TOKYO (REUTERS) - Asian stocks turned lower on Thursday (Aug 10) as investors fretted about the latest flare-up of tensions between the United States and North Korea, sending Seoul shares skidding to two-month lows even as the previous day's rush into safe-haven assets appeared to slow.
MSCI's broadest index of Asia-Pacific shares outside Japan slipped 0.68 per cent, snapping a brief foray into positive territory early in the day and extended losses from Wednesday. Japan's Nikkei also handed back earlier gains and was a shade lower.
Shanghai dipped 0.3 per cent and Hong Kong's Hang Seng lost 1.3 per cent. South Korea's KOSPI dropped 1 per cent, hitting a two-month low to move further away from record highs set at the end of July.
Singapore's Straits Times Index (STI) bucked the trend, opening 0.61 per cent higher at 9:00 a.m. local time, and by noon it continued to be in positive territory at 3,323.36 points.
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"Some investors had wanted reasons to unwind their long positions built up in emerging market equities, and they found an opportunity in the latest bout of Korean tensions," said Kota Hirayama, senior emerging markets economist at SMBC Nikko Securities in Tokyo.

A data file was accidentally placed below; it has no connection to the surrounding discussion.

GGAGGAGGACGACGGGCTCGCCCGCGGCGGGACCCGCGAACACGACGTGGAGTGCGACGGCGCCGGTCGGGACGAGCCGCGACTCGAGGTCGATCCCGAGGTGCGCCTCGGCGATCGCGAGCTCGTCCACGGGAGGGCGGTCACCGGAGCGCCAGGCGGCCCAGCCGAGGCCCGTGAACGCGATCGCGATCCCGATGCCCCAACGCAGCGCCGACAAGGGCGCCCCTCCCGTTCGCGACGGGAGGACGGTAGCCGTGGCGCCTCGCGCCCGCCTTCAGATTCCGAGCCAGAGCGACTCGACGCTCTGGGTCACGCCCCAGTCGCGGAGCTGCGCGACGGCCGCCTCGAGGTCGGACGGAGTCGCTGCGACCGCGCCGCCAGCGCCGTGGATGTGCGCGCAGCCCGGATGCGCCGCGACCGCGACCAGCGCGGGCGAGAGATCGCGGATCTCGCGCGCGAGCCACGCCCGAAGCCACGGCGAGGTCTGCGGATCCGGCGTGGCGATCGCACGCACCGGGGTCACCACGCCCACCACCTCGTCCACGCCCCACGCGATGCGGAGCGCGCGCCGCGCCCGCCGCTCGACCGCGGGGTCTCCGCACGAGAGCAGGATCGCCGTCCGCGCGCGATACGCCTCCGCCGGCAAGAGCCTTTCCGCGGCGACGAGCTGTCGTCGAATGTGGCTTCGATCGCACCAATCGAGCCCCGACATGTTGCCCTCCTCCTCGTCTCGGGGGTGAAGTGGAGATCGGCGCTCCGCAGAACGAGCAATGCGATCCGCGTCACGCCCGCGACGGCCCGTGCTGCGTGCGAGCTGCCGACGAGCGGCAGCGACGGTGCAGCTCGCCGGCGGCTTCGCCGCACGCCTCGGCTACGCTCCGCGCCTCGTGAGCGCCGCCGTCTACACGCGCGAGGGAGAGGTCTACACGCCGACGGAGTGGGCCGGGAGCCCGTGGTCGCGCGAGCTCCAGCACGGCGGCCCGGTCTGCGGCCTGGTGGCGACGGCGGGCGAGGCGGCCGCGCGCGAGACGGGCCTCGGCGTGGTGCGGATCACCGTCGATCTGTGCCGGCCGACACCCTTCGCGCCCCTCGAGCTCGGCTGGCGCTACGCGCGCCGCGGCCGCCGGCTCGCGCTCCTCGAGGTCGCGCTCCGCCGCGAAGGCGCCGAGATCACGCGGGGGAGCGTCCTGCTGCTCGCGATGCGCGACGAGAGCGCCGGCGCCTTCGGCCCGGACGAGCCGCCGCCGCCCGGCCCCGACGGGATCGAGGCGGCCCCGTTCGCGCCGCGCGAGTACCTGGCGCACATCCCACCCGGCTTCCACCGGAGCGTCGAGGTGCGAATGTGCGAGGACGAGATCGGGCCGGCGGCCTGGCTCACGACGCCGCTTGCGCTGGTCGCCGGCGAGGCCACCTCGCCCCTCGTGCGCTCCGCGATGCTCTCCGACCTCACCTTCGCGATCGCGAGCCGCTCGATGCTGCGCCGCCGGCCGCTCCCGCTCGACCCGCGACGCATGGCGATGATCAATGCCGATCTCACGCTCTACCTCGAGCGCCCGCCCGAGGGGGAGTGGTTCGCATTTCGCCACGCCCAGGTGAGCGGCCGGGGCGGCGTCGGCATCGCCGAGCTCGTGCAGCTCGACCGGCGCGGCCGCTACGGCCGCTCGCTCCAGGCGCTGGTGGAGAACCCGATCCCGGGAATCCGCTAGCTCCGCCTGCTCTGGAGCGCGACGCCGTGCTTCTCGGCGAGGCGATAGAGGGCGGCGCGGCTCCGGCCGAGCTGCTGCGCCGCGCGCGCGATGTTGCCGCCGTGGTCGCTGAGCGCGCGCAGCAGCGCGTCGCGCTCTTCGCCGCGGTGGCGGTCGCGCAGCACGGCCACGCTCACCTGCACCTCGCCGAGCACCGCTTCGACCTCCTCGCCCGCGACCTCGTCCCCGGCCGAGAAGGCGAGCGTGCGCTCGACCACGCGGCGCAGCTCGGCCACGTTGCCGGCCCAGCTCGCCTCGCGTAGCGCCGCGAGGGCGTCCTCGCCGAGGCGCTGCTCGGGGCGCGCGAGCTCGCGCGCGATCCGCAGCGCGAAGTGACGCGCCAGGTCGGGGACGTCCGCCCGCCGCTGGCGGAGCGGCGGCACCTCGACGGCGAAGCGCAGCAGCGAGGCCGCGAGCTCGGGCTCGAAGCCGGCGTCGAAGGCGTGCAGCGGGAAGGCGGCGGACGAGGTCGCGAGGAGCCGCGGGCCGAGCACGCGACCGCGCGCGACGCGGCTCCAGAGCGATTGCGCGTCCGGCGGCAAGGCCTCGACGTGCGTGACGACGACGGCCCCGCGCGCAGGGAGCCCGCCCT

"At the moment, it is unclear how the Korean situation will play out and that is hampering the markets. But as past incidents involving the Korean Peninsula have shown, the impact on financial markets tends to fade away over a span of few days."
The declines in some Asian bourses, like Japan's Nikkei, was limited after Wall Street shares closed barely lower overnight, trimming losses, as investors appeared to brush off geopolitical concerns.
The flight-to-safety into US Treasuries also abated overnight. The 10-year Treasury note yield initially fell to a six-week low of 2.212 per cent as bond prices rose, but climbed back to 2.250 per cent. "US equities managed to cut its losses towards yesterday's close and while the VIX (volatility index) did pop higher, it still remains at an overall low level. Furthermore, the benchmark Treasury yield also climbed away from lows," said Junichi Ishikawa, senior forex strategist at IG Securities in Tokyo. "These developments suggest that risk aversion caused by geopolitical tensions in North Asia are temporary in nature, as long as it does not involve military conflict."
Bids into the Japanese yen and Swiss franc, currencies that find demand in times of geopolitical anxiety, also tapered.
The US dollar was steady at 110.005 yen after going as low as 109.560 overnight, its weakest in eight weeks.
The Swiss currency slipped 0.2 per cent against the dollar to 0.9655 franc after surging more than 1 percent the previous day.
The euro inched down 0.1 per cent to $1.1744 while the dollar index against a basket of major currencies added 0.1 per cent to 93.620.
Currency markets focused on the US producer price index data due later in the session.